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Revolutionary study indicates safe development of graphene oxide nanosheets to study acute cardiorespiratory responses

@ Catalan Institute of Nanoscience and Nanotechnology

A collaboration between researchers from ICN2 and the Universities of Edinburgh and Manchester in the UK describes the results of the first-in-human clinical exposure study involving the inhalation of thin graphene oxide nanosheets. The study has been published in the journal ‘Nature Nanotechnology’. In their collaborative work, the scientists assert that while graphene oxide nanomaterials hold promise for diverse applications, they may also pose potential safety risks to human health. To address this concern, they carried out a double-blind randomized controlled clinical study to investigate the acute impact of inhaling graphene oxide nanosheets on the pulmonary and cardiovascular function of healthy individuals.

The experiment involved 14 volunteers who were exposed to graphene oxide for two hours while cycling in a mobile exposure chamber from the Dutch National Institute for Public Health and the Environment to Edinburgh. They were asked to breathe the material through a mask. The acute effects on various biological parameters, such as lung function, blood pressure, blood clotting, and inflammation, were monitored before and after exposure. Dr Mark Miller, Senior Research Scientist at the University of Edinburgh Centre for Cardiovascular Science noted: “Being able to explore the safety of this unique material in human volunteers is a huge step forward in our understanding of how graphene could affect the body. With careful design, we can safely make the most of nanotechnology.”

What is graphene oxide?

Graphene oxide is a revolutionary nanomaterial made of oxygen atoms, becoming very useful for mixing it with water-based environments, which pristine graphene is not so good at. What is so special about this specific type of graphene is that it is considered to be one of the world’s thinnest, super strong and super flexible material. Moreover, it is surprising to note that this ‘wonder’ material is thousands of times thinner than human hair, making it imperceptible with an optical microscope. Instead, we would rely on a scanning electron microscope (SEM) for their observation, as it can achieve the high resolution necessary to visualize nanoscale structures and particles, such as graphene.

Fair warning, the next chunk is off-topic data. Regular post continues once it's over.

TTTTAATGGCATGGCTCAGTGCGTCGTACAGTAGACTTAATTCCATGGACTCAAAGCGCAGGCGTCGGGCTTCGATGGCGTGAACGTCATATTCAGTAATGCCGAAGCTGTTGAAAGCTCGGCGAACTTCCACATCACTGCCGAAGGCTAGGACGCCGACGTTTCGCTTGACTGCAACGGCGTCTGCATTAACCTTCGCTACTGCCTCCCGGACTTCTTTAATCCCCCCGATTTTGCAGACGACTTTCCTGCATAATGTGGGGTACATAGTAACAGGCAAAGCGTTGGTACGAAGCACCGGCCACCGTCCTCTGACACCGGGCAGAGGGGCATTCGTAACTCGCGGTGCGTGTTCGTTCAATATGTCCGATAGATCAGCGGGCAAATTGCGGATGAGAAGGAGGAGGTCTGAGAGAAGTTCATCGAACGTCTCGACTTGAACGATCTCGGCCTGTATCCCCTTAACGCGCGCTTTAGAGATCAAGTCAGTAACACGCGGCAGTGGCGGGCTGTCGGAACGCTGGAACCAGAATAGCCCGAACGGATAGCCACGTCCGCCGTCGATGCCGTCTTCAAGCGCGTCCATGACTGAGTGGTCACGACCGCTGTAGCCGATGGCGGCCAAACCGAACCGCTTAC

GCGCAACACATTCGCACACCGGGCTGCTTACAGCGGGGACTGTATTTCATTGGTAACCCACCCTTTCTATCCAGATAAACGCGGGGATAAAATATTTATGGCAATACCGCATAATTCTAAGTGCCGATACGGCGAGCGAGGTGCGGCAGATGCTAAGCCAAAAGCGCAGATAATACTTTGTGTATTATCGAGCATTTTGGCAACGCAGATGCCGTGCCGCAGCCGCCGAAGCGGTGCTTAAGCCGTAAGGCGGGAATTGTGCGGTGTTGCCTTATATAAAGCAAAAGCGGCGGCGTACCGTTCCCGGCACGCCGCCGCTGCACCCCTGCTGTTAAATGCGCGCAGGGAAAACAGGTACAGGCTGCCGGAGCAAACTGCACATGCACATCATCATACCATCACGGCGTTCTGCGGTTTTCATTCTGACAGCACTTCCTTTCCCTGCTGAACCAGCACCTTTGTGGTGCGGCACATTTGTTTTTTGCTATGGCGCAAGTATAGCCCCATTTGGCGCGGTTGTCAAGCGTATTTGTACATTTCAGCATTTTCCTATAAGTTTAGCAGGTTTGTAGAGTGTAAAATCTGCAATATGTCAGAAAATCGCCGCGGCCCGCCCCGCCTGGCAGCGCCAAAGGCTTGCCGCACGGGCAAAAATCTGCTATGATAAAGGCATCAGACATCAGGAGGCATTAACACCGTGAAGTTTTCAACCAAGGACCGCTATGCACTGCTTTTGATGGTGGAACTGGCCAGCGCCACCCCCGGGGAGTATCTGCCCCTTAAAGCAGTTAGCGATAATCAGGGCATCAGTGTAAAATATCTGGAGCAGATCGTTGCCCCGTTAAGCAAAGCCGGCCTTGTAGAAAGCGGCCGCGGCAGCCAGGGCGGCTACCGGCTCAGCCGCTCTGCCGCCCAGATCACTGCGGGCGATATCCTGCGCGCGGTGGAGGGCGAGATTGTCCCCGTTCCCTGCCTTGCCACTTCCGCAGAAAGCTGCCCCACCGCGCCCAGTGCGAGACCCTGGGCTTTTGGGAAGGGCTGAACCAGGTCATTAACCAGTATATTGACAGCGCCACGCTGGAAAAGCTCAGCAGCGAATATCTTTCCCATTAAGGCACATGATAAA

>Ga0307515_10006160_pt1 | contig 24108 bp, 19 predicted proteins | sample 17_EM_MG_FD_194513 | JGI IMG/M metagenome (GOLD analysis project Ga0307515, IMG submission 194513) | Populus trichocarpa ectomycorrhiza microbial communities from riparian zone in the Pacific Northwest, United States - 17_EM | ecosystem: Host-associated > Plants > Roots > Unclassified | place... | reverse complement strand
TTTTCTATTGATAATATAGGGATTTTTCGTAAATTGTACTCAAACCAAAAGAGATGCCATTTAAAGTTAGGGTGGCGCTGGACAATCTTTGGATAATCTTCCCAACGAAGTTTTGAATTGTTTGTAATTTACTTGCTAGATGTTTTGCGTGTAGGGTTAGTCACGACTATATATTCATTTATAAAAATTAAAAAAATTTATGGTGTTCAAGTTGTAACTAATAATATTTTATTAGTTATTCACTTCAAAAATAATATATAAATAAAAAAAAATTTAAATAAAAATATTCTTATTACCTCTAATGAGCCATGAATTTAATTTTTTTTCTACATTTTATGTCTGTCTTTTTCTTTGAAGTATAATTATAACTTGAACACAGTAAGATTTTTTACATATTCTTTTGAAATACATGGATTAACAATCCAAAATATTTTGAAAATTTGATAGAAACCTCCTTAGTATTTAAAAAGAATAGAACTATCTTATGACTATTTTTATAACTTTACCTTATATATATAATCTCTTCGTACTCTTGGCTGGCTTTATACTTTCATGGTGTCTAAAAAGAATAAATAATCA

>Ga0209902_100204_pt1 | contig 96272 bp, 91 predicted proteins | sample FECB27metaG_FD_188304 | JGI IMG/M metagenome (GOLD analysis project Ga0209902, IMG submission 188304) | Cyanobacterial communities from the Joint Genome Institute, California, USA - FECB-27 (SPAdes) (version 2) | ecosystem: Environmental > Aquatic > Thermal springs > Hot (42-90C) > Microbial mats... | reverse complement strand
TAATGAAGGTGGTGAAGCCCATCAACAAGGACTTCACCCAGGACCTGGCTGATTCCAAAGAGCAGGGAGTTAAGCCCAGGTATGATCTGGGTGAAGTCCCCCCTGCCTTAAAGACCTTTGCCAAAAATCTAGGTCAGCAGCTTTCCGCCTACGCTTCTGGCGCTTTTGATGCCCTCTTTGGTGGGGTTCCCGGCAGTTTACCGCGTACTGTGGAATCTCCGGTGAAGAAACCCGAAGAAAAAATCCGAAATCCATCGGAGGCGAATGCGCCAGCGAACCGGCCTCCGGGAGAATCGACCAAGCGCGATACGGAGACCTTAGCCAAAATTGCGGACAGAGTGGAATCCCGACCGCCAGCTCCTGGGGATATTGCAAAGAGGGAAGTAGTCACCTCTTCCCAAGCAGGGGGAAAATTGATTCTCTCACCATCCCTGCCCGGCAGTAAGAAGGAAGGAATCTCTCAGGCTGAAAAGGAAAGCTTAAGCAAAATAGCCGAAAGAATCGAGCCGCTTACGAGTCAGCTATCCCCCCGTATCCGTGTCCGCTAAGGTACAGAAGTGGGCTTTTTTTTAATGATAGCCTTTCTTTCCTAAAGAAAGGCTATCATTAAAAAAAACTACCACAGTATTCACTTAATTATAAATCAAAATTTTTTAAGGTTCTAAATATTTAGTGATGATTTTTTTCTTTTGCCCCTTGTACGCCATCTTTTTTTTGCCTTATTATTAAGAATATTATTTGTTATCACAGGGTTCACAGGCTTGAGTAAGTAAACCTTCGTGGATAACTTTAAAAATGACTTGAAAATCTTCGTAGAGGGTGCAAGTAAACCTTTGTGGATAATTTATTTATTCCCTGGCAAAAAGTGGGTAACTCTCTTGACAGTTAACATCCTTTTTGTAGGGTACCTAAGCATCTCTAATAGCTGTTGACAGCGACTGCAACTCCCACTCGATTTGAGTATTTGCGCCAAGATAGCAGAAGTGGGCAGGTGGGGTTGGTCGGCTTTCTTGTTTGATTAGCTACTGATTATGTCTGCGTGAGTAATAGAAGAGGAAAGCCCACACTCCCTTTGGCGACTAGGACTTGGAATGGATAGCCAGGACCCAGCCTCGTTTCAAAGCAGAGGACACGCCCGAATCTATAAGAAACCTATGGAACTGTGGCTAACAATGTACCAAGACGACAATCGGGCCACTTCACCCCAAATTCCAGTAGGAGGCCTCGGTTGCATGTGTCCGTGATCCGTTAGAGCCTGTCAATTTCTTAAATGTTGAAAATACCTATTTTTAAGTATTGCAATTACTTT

Astonishing results and future research directions

The researchers found that carefully controlled inhalation of graphene oxide did not lead to acute adverse effects on lung function, blood pressure, or other biological parameters measured. This is significant as it suggests that graphene oxide, in the tested form and dosage, could potentially be developed further without posing immediate risks to human health. However, it is worth noting that there was a slight indication that graphene oxide inhalation might influence blood clotting, though the effect was deemed minimal. In any case, this is the first-ever controlled human exposure study, and before a conclusion on the safety of the material can be reached, a lot more studies need to be performed to determine any possible longer-term effects and increased doses of exposure.

Graphene oxide inhalation, always under controlled conditions, appears to be safe for humans in the short term and at this single dose. “Nanomaterials such as graphene hold such great promise, but we must ensure they are manufactured in a way that is safe before they can be used more widely in our lives”, Miller said.

The successful completion of this controlled human trial represents a significant milestone in graphene research. It demonstrates progress in both materials’ science and clinical capacity, paving the way for further studies to explore the potential applications of graphene in medicine and beyond.

To comprehensively evaluate its potential applications – such as electronics, phone screens, clothing, paints, and water purification – the researchers underscore the necessity for additional investigation into the safety of graphene. This includes exploring the effects of higher doses and longer exposure periods. Kostas Kostarelos, leader of the Nanomedicine Lab at ICN2 and Professor of Nanomedicine at the University of Manchester, stated: “This is the first-ever controlled study involving healthy people to demonstrate that very pure forms of graphene oxide – of a specific size distribution and surface character – can be further developed in a way that would minimise the risk to human health.” Reference First-in-human controlled inhalation of thin graphene oxide nanosheets to study acute cardiorespiratory responses

Jack P. M. Andrews, Shruti S. Joshi, Evangelos Tzolos, Maaz B. Syed, Hayley Cuthbert, Livia E. Crica, Neus Lozano, Emmanuel Okwelogu, Jennifer B. Raftis, Lorraine Bruce, Craig A. Poland, Rodger Duffin, Paul H. B. Fokkens, A. John F. Boere, Daan L. A. C. Leseman, Ian L. Megson, Phil D. Whitfield, Kerstin Ziegler, Seshu Tammireddy, Marilena Hadjidemetriou, Cyrill Bussy, Flemming R. Cassee, David E. Newby, Kostas Kostarelos & Mark R. Miller Catalan Institute of Nanoscience and Nanotechnology


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